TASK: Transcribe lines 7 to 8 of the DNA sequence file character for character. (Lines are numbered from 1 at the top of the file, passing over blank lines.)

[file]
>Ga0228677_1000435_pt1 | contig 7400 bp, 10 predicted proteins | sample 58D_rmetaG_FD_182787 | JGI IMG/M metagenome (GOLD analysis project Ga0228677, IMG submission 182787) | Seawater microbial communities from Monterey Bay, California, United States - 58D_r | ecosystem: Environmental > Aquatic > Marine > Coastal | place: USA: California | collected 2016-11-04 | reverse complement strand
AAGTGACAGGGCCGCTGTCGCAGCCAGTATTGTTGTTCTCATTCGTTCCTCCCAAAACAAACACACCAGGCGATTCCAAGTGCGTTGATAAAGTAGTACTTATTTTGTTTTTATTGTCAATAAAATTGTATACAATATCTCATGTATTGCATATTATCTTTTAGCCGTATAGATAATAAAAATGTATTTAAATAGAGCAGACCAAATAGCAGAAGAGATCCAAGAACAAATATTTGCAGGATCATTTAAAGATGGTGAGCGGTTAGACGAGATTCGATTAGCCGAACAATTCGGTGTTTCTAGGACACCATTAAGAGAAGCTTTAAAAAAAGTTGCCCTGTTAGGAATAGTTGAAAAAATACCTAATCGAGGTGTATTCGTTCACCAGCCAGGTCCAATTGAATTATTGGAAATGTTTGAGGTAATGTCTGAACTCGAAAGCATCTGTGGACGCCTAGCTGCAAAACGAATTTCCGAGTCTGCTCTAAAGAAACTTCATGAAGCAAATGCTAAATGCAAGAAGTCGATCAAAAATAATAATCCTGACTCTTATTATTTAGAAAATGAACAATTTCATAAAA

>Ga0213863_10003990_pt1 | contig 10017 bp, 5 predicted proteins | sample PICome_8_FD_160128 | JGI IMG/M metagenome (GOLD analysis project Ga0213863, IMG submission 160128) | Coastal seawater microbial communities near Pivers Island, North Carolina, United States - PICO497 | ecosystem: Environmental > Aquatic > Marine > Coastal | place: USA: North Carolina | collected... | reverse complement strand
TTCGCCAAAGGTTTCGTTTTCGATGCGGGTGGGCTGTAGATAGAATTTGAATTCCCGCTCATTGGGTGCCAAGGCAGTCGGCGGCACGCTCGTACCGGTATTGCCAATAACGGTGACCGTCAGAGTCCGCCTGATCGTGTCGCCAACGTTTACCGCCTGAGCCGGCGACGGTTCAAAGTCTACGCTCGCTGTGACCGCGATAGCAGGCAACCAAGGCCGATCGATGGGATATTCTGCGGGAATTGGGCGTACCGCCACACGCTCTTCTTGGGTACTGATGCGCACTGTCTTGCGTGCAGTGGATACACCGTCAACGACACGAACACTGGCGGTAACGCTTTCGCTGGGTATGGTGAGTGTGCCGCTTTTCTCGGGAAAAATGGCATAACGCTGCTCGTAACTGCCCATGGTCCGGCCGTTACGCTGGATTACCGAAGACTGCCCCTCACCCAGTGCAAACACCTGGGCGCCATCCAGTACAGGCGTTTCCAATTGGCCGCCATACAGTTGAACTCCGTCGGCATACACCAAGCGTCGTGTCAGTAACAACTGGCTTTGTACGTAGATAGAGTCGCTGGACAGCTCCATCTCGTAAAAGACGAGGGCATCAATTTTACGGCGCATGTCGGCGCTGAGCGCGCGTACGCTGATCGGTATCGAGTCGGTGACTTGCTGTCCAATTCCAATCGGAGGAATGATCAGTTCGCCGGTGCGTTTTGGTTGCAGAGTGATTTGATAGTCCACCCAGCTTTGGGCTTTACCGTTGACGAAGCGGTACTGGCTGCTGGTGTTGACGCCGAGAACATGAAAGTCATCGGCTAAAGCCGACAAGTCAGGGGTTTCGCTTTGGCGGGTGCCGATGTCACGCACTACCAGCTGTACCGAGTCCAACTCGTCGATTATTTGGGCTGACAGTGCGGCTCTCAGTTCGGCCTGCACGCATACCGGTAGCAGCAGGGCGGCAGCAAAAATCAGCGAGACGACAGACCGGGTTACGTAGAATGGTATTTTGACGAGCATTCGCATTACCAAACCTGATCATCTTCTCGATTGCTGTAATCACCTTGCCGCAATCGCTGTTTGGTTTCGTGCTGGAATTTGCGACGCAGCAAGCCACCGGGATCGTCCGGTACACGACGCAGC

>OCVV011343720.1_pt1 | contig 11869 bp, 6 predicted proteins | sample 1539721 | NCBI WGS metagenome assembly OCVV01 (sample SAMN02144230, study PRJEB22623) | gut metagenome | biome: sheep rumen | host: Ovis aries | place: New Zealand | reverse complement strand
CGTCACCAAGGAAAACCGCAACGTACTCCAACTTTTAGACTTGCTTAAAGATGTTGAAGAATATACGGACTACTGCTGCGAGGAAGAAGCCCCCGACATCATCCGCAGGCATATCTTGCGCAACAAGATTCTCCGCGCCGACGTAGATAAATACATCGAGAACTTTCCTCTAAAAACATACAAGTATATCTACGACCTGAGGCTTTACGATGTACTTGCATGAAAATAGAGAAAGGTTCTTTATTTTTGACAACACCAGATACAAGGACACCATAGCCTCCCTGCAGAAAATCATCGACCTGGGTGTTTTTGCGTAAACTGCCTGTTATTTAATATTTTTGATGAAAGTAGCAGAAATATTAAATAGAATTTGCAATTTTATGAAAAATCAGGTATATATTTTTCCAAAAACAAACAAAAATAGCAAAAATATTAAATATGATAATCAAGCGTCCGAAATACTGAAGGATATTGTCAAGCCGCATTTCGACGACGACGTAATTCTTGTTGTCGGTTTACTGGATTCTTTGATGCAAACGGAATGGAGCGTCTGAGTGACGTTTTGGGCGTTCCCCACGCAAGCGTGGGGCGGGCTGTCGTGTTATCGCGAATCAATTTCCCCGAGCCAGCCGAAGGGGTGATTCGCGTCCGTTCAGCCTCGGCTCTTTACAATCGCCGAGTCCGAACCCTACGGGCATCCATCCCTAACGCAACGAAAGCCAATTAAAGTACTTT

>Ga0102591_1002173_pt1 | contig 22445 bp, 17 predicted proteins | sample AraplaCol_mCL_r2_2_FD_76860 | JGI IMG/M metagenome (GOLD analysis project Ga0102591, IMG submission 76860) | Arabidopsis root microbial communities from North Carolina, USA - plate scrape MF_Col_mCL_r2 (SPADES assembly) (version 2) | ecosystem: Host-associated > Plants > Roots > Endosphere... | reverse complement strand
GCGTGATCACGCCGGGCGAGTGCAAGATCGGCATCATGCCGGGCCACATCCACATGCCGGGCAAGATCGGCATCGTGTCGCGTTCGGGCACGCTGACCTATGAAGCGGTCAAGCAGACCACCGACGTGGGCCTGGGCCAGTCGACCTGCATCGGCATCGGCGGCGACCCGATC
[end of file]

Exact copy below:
>Ga0102591_1002173_pt1 | contig 22445 bp, 17 predicted proteins | sample AraplaCol_mCL_r2_2_FD_76860 | JGI IMG/M metagenome (GOLD analysis project Ga0102591, IMG submission 76860) | Arabidopsis root microbial communities from North Carolina, USA - plate scrape MF_Col_mCL_r2 (SPADES assembly) (version 2) | ecosystem: Host-associated > Plants > Roots > Endosphere... | reverse complement strand
GCGTGATCACGCCGGGCGAGTGCAAGATCGGCATCATGCCGGGCCACATCCACATGCCGGGCAAGATCGGCATCGTGTCGCGTTCGGGCACGCTGACCTATGAAGCGGTCAAGCAGACCACCGACGTGGGCCTGGGCCAGTCGACCTGCATCGGCATCGGCGGCGACCCGATC